DC Comics Gadget Decals
A fantastic gift for comic book or superhero fans, these DC Comic Gadget Decals allow the customization of any flat surfaces with iconic heroes (and a villain) in various poses (and also their well-known emblems). Batman, Superman, Wonder Woman and The Joker feature in this set of 18 waterproof and removable vinyl stickers (of various sizes). Position as desired on clean and dry surfaces - perfect to use with computer hardware or other gadgets (laptops, smart phones, tablets etc), they can also be used where other surfaces call for a little augmentation – in the kitchen, for example. (Link opens in a new window):
Officially Licensed Product
Not suitable for children under 36 months (small parts)
Batman, the crime-fighting superhero defending Gotham City, has been reinvented several times since the very first Batman story appeared in Detective Comics in May 1939 and remained popular throughout various slumps in comic book sales. During one of these slumps in the mid 60s, DC was planning to kill Batman off but, instead, a new editor (Julius Schwartz) brought in a ‘New Look’ in May 1964, making the character more contemporary, and returning the stories to their ‘detective’ origins (removing the science fiction elements prevalent in the 50s). Artist Carmine Infantino helped overhaul the series – redesigning both the Batmobile and his costume – adding the now famous yellow ellipse behind the bat-symbol. Batman’s butler Alfred was initially killed off alongside some other characters, but was quickly restored and ‘Aunt Harriet’ joined Bruce Wayne (Batman’s alter ego) and Dick Grayson in their mansion. Batman is also known as the Caped Crusader, the Dark Knight, and the World's Greatest Detective.
Criminal mastermind and supervillain, The Joker first appeared in the Batman comic (DC Comics) in 1940. Created by Bill Finger, Bob Kane, and Jerry Robinson, his very first appearance was planned to be fatal, but instead he survived to become an archenemy of the hero, Batman (though he has also fought Superman and Wonder Woman among others). Initially a psychopath with a twisted and manic humour about him, in the late 1950s he was toned down to a simple prankster before the early 1970s saw his character warp and veer back towards sadism. Commonly (though not exclusively) his back-story is that his insanity was the result of the disfigurement he sustained after a fall into a vat of chemicals (which made his skin white, hair green and lips bright red). He is not superhuman, but uses his chemical engineering brilliance to create poisons and other villainous novelty weapons (razor-sharp playing cards, deadly hand buzzers, acid-spraying lapel flowers). The 1990s provided him with a love interest and sidekick, the smitten (and insane) Harley Quinn, who falls in love with him during their sessions.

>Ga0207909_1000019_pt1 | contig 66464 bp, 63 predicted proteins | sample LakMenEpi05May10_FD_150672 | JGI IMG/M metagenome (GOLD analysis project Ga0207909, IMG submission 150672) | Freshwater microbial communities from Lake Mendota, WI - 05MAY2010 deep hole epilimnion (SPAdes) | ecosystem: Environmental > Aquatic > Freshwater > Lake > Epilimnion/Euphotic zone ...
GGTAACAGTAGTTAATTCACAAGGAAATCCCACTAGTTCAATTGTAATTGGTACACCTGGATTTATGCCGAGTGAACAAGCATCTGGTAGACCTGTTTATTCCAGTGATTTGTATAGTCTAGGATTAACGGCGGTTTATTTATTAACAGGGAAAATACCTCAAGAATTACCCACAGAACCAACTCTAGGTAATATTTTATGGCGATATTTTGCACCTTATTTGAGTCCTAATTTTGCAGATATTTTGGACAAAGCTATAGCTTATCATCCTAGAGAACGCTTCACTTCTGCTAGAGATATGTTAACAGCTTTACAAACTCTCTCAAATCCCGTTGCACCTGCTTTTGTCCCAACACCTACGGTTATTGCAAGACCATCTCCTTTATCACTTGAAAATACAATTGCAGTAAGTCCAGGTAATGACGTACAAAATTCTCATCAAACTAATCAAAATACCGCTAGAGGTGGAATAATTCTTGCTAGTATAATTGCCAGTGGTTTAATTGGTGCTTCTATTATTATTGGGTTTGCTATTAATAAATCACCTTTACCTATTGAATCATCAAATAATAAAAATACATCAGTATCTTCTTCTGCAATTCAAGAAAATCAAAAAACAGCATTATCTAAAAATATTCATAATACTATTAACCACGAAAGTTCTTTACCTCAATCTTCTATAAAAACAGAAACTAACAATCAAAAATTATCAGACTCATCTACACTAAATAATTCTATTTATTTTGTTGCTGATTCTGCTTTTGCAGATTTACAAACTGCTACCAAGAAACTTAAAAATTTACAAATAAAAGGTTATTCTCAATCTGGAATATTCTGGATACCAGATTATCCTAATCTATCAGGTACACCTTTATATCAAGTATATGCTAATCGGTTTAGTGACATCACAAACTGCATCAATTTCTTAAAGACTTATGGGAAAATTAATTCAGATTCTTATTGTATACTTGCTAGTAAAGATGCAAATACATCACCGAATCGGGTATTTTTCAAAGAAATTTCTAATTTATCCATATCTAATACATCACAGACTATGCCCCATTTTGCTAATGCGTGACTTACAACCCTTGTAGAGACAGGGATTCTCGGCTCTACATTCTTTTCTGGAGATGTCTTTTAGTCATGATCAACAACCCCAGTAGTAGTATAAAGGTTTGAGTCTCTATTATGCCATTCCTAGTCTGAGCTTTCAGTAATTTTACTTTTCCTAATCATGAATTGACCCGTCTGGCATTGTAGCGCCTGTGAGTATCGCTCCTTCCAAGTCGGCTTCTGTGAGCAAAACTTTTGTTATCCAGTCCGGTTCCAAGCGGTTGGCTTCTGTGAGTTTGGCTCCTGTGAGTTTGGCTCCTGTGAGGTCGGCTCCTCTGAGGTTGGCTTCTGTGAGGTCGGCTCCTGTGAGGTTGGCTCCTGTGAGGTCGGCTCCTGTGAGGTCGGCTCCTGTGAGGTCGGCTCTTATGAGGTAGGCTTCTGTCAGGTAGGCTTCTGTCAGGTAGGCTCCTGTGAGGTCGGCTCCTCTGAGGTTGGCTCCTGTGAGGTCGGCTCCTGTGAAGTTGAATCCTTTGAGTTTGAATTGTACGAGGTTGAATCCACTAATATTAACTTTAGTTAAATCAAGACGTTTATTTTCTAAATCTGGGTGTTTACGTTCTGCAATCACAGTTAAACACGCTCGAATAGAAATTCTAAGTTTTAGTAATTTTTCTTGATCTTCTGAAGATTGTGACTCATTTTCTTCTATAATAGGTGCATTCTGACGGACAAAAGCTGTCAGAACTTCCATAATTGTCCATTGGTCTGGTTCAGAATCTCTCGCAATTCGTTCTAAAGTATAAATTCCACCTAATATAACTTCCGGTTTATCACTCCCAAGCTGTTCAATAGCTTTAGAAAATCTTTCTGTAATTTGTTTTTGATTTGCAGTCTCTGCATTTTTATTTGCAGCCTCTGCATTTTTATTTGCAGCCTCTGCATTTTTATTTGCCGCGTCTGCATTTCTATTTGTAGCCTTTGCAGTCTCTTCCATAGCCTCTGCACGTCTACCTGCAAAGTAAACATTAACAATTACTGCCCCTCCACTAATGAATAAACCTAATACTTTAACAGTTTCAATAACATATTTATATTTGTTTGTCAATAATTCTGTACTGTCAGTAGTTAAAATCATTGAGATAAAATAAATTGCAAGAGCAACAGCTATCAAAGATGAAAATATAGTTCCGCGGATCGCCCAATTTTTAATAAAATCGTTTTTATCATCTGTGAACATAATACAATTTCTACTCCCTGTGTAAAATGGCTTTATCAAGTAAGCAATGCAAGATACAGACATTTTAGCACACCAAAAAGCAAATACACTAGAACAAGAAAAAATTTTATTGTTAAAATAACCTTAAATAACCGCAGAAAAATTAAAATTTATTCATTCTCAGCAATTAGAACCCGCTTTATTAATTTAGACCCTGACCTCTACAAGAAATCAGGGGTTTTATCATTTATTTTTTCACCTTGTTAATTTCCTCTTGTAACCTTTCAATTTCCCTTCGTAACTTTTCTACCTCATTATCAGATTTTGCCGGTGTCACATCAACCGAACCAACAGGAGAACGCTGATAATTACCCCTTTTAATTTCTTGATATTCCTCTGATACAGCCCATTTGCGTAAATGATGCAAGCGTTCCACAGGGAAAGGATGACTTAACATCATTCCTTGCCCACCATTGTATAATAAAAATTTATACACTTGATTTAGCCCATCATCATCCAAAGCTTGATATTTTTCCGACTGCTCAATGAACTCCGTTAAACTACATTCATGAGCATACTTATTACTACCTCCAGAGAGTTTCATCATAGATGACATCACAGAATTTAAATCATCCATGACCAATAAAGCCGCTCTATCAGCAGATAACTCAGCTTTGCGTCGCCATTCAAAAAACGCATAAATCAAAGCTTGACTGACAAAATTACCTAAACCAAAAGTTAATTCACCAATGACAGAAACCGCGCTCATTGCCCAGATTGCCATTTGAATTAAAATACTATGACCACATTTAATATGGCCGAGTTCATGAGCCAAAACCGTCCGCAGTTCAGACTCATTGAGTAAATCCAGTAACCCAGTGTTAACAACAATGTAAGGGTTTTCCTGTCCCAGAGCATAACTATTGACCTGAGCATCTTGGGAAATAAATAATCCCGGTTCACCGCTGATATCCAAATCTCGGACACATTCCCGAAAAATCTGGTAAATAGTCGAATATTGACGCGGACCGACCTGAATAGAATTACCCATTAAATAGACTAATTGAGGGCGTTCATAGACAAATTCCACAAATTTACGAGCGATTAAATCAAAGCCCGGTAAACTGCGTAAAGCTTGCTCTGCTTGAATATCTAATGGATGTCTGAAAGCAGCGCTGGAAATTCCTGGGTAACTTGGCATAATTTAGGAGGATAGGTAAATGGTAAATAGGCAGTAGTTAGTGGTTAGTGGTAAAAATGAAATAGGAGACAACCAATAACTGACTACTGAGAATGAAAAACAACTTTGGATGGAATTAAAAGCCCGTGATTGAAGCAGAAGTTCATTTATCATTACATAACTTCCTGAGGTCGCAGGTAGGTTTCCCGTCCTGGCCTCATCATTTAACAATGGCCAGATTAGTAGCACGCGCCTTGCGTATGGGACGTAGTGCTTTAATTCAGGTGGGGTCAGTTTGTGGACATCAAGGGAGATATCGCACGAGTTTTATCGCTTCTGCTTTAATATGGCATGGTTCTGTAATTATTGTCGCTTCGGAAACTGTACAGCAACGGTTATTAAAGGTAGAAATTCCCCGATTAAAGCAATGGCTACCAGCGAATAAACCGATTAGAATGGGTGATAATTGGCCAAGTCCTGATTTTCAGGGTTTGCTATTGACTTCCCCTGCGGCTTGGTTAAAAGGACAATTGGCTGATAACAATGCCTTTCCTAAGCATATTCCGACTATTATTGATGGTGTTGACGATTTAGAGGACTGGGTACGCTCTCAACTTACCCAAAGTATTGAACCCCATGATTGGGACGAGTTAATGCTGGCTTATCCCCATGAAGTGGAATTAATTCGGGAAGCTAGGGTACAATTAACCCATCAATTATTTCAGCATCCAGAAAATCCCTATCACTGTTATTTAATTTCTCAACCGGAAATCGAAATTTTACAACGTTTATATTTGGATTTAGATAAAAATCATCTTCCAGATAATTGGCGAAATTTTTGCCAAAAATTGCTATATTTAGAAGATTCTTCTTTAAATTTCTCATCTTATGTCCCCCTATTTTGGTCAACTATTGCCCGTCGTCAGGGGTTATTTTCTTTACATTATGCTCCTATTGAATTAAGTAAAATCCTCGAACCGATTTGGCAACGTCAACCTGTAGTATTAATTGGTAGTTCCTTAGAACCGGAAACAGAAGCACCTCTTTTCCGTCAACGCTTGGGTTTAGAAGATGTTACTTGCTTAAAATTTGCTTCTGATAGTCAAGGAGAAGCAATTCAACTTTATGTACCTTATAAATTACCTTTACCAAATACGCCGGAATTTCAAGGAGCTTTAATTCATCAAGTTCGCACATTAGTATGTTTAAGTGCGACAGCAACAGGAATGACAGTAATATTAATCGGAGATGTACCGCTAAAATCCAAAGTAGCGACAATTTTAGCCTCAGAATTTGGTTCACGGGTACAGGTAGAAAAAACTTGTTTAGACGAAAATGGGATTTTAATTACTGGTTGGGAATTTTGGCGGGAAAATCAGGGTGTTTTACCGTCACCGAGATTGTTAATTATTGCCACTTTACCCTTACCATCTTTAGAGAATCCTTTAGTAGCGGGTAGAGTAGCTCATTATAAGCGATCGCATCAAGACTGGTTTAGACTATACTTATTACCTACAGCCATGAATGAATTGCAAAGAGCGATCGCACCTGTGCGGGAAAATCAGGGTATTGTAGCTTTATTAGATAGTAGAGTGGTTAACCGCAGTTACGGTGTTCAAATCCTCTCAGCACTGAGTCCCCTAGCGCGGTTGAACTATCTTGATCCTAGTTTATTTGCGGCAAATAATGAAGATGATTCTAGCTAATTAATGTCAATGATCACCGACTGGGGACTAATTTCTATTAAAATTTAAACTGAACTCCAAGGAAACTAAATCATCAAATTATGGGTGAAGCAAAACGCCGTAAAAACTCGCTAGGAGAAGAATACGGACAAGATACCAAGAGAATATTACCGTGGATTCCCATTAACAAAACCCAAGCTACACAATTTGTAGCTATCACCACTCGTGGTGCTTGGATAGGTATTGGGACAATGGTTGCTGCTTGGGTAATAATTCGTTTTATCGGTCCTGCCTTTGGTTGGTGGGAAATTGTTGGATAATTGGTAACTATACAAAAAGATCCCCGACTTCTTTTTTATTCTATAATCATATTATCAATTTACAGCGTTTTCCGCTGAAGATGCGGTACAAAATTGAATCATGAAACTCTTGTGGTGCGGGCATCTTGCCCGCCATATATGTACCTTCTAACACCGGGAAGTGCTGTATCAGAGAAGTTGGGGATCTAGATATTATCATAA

Superman was the first superhero to get their own self-titled comic book, but that isn’t where he began. Created for a short story by writer Jerry Siegel and artist Joe Shuster in 1933, the character was sold to DC Comics in 1938 and featured among several other stories in Action Comics #1 in June 1938. The strip was so successful, that his own title premiered just a year later in Summer 1939. He has since appeared in radio serials, newspaper strips, television programs, films, and video games and is widely considered to be an American cultural icon. Originally growing up in Kansas with his adoptive parents (after being sent to earth moments before his home planet’s destruction), Superman resolves to use his superhuman abilities to benefit humanity in Metropolis – he wears a blue costume (emblazoned with a yellow “S”) and a red cape. As his alter-ego, the mild mannered Clark Kent, who is a journalist for the Daily Planet newspaper, he can move about the city unhindered.
Wonder Woman, warrior princess of the Amazons (based on Greek mythology), and 5,000 year old demigoddess, is DC Comics superhero. Princess Diana of Themyscira in her homeland, she has the secret identity of Diana Prince in “man’s world”. First appearing in All Star Comics in 1941, she was created by the psychologist and writer William Moulton Marston and his wife Elizabeth, and was originally drawn by H. G. Peter. The Wonder Woman title has been published almost continuously (resting only briefly in 1986). The character is regarded as a feminist (and LGBT) icon, as she has been depicted consistently as a diplomatic figure with core beliefs in justice, love, peace, and equality. Skilled in strategy, hunting and fighting, she also has weapons – notably the Lasso of Truth and indestructible bracelets (and tiara).